What Temperature Does Wine Freeze At?

What Temperature Does Wine Freeze At

Anyone who has ever tried to chill wine, or simply left it out in a cold spot overnight, has asked the question: what temperature does wine freeze at?

Wine freezes between 15 and 20 degrees Fahrenheit, depending on the alcohol content.

The more complicated answer is that what temperature a wine freezes at, why it freezes, what temperature to store it at, and whether freezing at all is a good idea depends on numerous factors, not just alcohol content.

Understanding these factors is important, since a wine bottle can be ruined, or even shattered, by too much cold exposure.

How Alcohol Content Affects Freezing Temperature

Wine and other alcoholic drinks freeze at a lower temperature than water because they contain, among other ingredients, alcohol. The compounds that make up alcohol are resistant to freezing, so any liquid that contains alcohol takes longer to freeze, or in some cases only the water will freeze while the alcohol remains in a liquid form.

Water freezes when its molecules lose enough kinetic energy and bond together, creating solid ice. The form of alcohol most commonly found in foods like wine is ethanol, which takes more effort to form bonds between molecules meaning it resists freezing. Alcohol can still be frozen, but it takes colder temperatures than water depending on how much alcohol is in the mixture.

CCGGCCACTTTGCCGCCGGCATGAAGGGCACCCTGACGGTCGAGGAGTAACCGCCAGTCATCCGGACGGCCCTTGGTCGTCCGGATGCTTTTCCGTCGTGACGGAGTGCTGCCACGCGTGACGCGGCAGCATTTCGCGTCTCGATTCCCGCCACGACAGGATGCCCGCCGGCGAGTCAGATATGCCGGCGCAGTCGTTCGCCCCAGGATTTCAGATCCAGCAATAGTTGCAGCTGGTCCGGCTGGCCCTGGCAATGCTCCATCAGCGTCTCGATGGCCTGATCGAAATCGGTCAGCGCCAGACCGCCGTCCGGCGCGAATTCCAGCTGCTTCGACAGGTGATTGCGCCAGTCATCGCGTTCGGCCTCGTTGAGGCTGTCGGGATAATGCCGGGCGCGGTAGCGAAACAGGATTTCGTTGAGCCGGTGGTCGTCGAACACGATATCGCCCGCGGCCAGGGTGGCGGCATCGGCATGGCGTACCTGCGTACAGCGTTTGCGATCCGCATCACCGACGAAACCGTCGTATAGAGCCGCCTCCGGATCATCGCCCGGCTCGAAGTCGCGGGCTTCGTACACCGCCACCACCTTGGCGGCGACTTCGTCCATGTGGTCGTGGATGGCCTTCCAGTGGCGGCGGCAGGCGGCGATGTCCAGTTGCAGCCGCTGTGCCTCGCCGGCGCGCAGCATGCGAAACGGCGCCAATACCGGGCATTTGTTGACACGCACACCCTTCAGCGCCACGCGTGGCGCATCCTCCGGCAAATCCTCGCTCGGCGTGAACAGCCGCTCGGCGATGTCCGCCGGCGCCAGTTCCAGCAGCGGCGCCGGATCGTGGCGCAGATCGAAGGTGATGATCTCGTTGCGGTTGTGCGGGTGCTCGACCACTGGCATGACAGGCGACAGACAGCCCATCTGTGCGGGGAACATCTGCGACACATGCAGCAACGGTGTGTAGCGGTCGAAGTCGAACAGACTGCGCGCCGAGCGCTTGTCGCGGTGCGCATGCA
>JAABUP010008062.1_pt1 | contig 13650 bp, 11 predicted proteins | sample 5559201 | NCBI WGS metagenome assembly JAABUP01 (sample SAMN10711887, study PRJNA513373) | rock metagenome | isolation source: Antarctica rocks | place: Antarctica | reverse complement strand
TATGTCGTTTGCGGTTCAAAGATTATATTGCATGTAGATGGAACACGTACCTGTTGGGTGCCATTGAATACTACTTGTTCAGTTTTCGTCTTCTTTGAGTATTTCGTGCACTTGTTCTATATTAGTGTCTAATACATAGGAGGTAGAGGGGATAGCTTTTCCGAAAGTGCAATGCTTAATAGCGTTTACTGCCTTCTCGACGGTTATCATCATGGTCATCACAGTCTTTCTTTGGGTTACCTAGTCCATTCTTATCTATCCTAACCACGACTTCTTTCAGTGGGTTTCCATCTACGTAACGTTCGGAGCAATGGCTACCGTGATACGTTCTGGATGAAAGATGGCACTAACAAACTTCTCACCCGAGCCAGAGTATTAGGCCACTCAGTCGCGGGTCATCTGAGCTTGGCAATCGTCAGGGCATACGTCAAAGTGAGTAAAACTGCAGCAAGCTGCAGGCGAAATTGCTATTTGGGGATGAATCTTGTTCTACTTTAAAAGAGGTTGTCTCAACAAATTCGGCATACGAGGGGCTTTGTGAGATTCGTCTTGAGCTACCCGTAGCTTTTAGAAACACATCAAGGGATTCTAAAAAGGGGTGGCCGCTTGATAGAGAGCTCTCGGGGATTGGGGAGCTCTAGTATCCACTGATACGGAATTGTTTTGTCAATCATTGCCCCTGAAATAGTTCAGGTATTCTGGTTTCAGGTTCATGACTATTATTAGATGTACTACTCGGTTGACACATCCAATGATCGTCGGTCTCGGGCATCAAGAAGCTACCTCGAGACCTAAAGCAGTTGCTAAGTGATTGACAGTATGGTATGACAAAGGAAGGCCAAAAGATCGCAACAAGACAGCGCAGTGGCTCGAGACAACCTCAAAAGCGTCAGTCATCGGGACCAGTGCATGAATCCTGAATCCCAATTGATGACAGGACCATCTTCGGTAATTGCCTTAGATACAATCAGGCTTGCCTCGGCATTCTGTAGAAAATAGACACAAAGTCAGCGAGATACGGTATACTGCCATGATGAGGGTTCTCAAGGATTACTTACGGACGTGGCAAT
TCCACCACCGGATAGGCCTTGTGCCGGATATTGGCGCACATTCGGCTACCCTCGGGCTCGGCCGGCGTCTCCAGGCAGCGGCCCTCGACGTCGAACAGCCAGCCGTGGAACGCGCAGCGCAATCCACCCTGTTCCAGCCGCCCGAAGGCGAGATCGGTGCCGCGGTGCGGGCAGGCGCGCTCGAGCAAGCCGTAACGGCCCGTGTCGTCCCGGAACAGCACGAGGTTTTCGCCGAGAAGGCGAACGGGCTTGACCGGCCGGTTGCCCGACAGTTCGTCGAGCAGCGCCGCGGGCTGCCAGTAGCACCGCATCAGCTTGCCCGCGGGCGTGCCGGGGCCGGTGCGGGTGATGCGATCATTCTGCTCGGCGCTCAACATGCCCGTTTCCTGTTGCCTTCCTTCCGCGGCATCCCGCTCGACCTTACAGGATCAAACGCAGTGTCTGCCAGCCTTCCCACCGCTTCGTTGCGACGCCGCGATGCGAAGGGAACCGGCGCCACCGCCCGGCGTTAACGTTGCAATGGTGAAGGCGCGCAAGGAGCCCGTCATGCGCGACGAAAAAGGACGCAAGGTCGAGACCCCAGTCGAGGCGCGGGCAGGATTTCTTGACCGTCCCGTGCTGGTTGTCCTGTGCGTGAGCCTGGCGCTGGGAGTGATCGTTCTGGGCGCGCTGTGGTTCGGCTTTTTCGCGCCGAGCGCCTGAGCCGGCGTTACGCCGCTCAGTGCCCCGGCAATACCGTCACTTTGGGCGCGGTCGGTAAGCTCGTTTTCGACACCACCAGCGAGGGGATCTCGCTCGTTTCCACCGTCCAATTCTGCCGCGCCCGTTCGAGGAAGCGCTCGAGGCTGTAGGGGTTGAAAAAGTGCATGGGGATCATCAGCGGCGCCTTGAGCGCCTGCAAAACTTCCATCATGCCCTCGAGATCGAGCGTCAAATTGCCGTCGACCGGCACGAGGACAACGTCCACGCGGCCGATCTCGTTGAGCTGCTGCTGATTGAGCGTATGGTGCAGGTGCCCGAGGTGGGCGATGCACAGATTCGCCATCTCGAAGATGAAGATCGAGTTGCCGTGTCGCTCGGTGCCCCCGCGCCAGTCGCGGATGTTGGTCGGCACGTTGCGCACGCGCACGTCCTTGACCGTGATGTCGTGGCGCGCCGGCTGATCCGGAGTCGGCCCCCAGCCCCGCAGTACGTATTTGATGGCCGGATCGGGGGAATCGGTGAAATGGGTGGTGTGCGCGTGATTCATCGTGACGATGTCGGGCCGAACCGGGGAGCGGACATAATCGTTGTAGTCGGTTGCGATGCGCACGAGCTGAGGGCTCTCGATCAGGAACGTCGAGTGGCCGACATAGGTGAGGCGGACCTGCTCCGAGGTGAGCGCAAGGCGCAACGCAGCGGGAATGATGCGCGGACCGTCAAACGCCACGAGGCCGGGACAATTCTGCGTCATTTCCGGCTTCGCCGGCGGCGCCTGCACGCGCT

Most wines have an ABV of less than 20%, meaning less than 20% of their liquid volume is alcohol. Because of this they will completely freeze between 20 and 15 degrees Fahrenheit where pure water freezes at 32 degrees.So, depending on alcohol content, what temperature wine freezes at can change from bottle to bottle.

How Long Does it Take for Wine to Freeze?

No liquid freezes instantly when exposed to cold temperatures, especially if that liquid contains alcohol. Leaving a bottle of wine bottle in the freezer for a few hours will not cause the contents to freeze, the cold needs to be sustained in order to take effect. Keep this in mind if you are trying to chill or freeze a bottle of wine.

Fully freezing a bottle of wine will take around 12 hours of continuous cold, depending on the alcohol content of the wine. The more alcohol in a bottle of wine, the longer it takes to freeze or the colder the temperature needs to be. Likewise, wine with less alcohol takes less time to freeze or can be frozen on a lower temperature.

If you plan to freeze a bottle of wine consider its alcohol content and how quickly you want it frozen. Freezing a bottle of wine will always take close to 12 hours, however, so you will need to plan ahead if you want to freeze and thaw a bottle in time for, say, a dinner party. It is important to remember what temperature wine freezes at when preparing to freeze it.

Why Freeze Wine at All?

Considering how long it takes to freeze a bottle of wine, one might wonder why you should bother freezing wine in the first place. For a fresh, unopened bottle of wine, you don’t need to bother with freezing, since it will last in that state can last for years as long as it is not exposed to heat during that time.

Open wine, on the other hand, will last at most a week after being opened, with some wines like sparkling wine only lasting three days at best. If you cork and then freeze an open bottle of wine, however, you can get a few more days out of it.